Jaeryn: I don't peek before Christmas as I don't live with anybody who puts them out beforehand. But when a patient or a friend drops in I open it when they give it to me.

-Can you name all of Santa's reindeer?
Terry: Donner and Blitzen and--and--Conner
Jaeryn: Rudolph
Ben: I have no idea.
Terry: Pearlie! Acushla!
Jaeryn: That's a new name. Did one of the reindeer run away or something?
Ben (trying to hide laughter): My sister is not a reindeer.

-What holiday tradition are you looking forward to most this year?
Terry: I think I'm going to hang up a piece of mistletoe somewhere.
Ben: I don't think that's a good idea if you have in mind what I'm thinking...
Jaeryn: *eyes twinkle*

-Is your Christmas tree real or fake?
Jaeryn: Real, of course. I don't put up a tree but if I did it would be real.
Ben: Whoever heard of a fake tree?
Terry: I can't wait to go cut one down.

-Hands down, what's your all-time favorite holiday food and holiday sweet treat?
Ben: Eggnog. I like eggnog. This is the fifth time in my life I've had it and it tastes good.
Jaeryn: When I was in college I would always find someone to go to for a traditional Irish Christmas dinner. Goose and stuffing and cranberry sauce and plum pudding and mince pie until you could hardly see straight. If I could have anything I wanted I'd go to Ireland and eat one of those dinners again. 
Terry: Oh, mm. Mum would make those growing up and I could get four plates down before I had to quit. I haven't had one of those in ages.

-Be honest: do you like giving gifts or receiving gifts better?
Jaeryn: Giving them, definitely.
Terry: Oh, I like giving them and seeing people's faces light up. Ben?
Ben: I don't--I don't really know if I like Christmas.
Terry: Doc! What a thing to say! Not like Christmas? Why wouldn't you--
Jaeryn: Leave him be, Terry. *whisper* he probably couldn't afford Christmas very well even if he liked giving gifts.
Terry *loud*: Oh, oh. Don't worry, doc, Christmas isn't all about the gifts.
Jaeryn: I'd send you to the North Pole if I could. TACT.
[Me: If Ben were willing to say it, he would say receiving them. Because that means someone cares about him without him having to ask, and it sort of warms him up inside when that happens. But he doesn't want to say it.]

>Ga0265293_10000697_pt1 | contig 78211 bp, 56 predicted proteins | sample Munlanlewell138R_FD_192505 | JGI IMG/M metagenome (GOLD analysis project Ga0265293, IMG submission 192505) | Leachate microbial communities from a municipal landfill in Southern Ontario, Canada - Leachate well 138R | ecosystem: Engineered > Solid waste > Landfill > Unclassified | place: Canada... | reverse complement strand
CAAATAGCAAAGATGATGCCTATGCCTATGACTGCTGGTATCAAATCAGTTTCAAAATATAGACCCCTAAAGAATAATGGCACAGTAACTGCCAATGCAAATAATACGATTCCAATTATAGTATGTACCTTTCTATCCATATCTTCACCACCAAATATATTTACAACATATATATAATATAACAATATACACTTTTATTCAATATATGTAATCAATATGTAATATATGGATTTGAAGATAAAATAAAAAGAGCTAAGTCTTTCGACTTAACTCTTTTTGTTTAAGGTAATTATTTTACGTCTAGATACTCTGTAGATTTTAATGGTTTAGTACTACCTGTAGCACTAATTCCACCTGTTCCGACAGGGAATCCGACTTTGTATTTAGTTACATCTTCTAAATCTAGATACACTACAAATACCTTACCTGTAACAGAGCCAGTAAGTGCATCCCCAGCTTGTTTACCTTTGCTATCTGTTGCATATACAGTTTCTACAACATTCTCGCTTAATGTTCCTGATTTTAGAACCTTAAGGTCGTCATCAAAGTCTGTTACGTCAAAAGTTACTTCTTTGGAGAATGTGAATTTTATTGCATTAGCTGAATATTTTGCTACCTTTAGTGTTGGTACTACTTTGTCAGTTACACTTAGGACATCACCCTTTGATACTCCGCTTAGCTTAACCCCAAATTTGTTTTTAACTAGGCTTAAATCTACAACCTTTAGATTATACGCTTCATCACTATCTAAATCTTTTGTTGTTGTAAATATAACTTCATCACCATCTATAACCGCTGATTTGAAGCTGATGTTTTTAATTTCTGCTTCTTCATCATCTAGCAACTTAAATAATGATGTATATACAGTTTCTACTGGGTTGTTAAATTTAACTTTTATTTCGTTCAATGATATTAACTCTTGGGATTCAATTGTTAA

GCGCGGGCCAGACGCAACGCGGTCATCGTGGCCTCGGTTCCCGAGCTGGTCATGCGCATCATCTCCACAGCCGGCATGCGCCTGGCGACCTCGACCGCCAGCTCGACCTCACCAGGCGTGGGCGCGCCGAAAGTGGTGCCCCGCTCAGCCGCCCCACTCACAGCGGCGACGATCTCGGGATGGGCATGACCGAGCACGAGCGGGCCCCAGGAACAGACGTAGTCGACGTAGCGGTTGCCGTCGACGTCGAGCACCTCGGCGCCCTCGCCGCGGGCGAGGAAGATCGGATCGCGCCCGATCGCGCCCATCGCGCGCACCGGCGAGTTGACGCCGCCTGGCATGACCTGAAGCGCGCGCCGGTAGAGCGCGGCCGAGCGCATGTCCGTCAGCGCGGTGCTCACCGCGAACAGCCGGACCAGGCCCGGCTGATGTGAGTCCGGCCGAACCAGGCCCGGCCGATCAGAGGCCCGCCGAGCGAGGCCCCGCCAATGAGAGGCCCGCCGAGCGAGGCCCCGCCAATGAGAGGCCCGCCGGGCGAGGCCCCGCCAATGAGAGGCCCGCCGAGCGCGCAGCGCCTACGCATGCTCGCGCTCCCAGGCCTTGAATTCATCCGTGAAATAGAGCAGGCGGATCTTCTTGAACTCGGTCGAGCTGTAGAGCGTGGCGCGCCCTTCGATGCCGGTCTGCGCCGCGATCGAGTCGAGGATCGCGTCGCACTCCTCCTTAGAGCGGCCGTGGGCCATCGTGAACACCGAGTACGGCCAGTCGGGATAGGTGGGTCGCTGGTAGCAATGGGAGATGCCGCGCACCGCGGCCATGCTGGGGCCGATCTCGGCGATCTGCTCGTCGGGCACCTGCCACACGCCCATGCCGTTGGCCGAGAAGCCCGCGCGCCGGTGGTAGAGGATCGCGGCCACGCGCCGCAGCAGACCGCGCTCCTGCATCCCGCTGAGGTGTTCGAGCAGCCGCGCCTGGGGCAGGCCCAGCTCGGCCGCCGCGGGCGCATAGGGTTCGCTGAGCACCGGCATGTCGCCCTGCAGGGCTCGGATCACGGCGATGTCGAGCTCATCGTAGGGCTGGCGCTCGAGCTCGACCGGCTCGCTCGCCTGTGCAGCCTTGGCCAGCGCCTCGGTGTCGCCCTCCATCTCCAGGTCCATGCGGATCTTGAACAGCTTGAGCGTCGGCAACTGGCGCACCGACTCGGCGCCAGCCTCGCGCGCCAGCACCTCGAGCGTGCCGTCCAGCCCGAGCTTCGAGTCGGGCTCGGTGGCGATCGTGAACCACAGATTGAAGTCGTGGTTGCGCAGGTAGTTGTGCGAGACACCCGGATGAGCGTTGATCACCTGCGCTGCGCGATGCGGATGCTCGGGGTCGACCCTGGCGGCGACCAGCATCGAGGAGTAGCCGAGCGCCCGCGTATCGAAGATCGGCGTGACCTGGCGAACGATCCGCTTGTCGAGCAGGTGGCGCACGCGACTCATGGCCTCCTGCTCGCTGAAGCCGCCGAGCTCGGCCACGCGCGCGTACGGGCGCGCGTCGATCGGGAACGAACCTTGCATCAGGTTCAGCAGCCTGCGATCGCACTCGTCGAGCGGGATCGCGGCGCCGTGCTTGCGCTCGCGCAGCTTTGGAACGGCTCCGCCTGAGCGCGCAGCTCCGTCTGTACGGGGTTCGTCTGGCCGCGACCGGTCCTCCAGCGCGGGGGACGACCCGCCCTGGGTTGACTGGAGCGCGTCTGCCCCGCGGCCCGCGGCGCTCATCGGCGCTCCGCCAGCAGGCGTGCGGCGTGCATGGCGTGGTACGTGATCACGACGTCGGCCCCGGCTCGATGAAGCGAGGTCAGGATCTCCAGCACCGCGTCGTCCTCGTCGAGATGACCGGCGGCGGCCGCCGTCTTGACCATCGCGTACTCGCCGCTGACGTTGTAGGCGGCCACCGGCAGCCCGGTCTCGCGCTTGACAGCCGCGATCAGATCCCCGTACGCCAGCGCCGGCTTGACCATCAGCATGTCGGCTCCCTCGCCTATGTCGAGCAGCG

-What would be your dream place to visit for the holiday season?
Jaeryn: *secret smile*
Terry: Oh, I don't know. I like the idea of seeing the family and all, so that would be good. And Alisa's got a nice place for the holidays.
Ben: I think I would most like to be with Charlotte, and wherever that is is good. Her parents would be nice to visit.

-Are you a pro-present wrapper, or do you fail miserably?
Jaeryn: I never wrap gifts.
Ben: I am good at it. Very good at it. The edges are nice and crisp and even and the ends look exactly the same.
Terry: I kind of tried once and it looked a little lopsided and crumpled...
Ben: *hides smile*

-Most memorable Holiday moment?
Terry: Probably the time I locked Erin up in the pantry closet until they called the police to find her. Mum gave me a whaling. I almost had to eat Christmas dinner standing up, she spanked so hard. 
Ben: Last Christmas was my first Christmas married. 
Jaeryn: And? AND? 
Ben: I liked it. It was memorable. That's all. 
Terry: You are no fun. Come on. 
Ben: Oh, all right. We put up our own Christmas tree and had dinner at her parents' house, and it felt good after college holidays where no one's around at school during break. And I gave her the locket she wears sometimes. 
Terry and Jaeryn: Mmmm. 

-What made you realize the truth about Santa?
Ben: I was very disappointed when I found out he wasn't real.
Terry: Aw, that's terrible. Who told you? 
Ben: :X
Jaeryn: *howls with laughter*
Ben: Just wait until you have to spill YOUR childhood secrets, Jaeryn Graham.

-Do you make New Year's resolutions? Do you stick to them?
Jaeryn: Terry doesn't stick to them. He swears every January 1st he'll quit smoking.
Terry: Now, doc! You don't even make them.
Jaeryn: Dorroll doesn't make them, but if he did he'd stick to them until the skies fall.
Ben: *smiles* I think you would, too.
Terry: Well, looky there. You two have something in common after all.

-What makes the Holidays special for you?
Ben: Good friends.
Jaeryn: That's just sweet.
Ben: I wish you would--
Terry: Don't get started again, either of you. This is supposed to be a time when EVERYBODY'S HAPPY WITH EACH OTHER.

-Play or sing your favorite Christmas song!